Muslim anger goes back to the Crusades, which lasted from 1095 to 1291. To this day, Christians are still regarded as "crusaders", a common term among Middle Eastern Muslims, still smarting over the efforts to regain control of Jerusalem and other holy sites. Christians and Jews who live in the Middle East are still subject to attacks. The riots throughout France and elsewhere in Europe, along with those that occurred in the United Kingdom in July, in the Netherlands, in Madrid, bespeak an ugly future if modern Muslims have their way.
France, however, has been experiencing at least half a decade of a slowly escalating Intifada waged against synagogues, kosher butchers, Jewish schools. Like the proverbial canary in the coal mine, where Jews are attacked, soon all others will be as well.
Europe, as a whole, however, has either failed or refused to read the writing on the wall. Almost universally, it expressed hostility to the nation of Israel and solidarity with Muslim nations. As its own native-born populations decreased, it welcomed Muslims to the continent and the European Commission fostered a project found in the "Report of the High Advisory Group on Dialogue between Peoples and Cultures in the Euro-Mediterranean Area" that created a new "ethnic" group—immigrants. Even if they have lived in Europe for several generations, they retain this identification and gain a special status.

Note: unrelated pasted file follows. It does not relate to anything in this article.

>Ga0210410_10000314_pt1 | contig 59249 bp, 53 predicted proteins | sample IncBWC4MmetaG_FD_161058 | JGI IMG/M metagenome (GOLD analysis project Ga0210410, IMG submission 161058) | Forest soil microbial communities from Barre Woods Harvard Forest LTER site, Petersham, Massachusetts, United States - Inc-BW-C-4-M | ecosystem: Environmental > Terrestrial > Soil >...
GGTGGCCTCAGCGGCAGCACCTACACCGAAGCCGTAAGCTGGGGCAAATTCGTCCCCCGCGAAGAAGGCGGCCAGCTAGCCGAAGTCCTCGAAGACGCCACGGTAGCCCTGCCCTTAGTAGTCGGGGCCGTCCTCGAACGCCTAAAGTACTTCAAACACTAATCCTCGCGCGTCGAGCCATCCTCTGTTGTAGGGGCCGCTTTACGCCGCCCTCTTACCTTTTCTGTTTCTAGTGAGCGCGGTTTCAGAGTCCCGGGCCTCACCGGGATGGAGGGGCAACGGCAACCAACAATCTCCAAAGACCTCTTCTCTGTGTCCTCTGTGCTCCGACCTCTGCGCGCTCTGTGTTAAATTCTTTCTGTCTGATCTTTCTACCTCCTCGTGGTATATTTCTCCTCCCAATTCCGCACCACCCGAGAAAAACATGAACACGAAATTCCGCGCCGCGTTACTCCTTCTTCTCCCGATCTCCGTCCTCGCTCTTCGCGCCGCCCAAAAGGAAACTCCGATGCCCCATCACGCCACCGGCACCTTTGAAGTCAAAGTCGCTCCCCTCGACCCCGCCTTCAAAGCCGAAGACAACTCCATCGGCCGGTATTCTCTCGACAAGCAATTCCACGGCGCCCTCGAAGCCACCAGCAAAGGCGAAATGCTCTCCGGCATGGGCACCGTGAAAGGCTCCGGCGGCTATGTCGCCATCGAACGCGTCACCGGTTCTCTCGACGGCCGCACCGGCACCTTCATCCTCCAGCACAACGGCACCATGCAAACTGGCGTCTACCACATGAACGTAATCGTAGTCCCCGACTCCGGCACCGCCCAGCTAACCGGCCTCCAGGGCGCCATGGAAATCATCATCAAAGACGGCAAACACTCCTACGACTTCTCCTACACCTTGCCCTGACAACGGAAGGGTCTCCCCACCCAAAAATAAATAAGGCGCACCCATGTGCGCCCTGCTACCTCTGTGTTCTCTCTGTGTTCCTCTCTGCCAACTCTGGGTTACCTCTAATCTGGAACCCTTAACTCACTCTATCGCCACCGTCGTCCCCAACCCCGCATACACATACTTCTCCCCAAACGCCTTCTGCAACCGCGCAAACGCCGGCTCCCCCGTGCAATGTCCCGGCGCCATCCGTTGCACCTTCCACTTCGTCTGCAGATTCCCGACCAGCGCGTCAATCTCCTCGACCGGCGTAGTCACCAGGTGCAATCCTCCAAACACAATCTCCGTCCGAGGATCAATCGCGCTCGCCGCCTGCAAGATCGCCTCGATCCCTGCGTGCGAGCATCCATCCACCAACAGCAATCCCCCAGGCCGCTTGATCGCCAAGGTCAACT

The Muslims of Europe apparently wouldn't have it any other way. Living as they do among the "crusaders", it was, they knew, only a matter of time before they finished the job that Abd al-Rahman and the Ottoman army could not. Too many Muslims do not want to integrate with a larger society. As soon as they gain in numbers, they insist that the host nation change to become Muslim, i.e., to abandon the rules of constitutional government and adopt sharia law.
And you wonder why many voices have been warning of the consequences now seen in the flames all over France, the terrors of England's bus and subway systems, and the streets of the Netherlands where at least one prominent infidel, deemed an enemy of Islam, was shot to death and then had a knife plunged into his heart.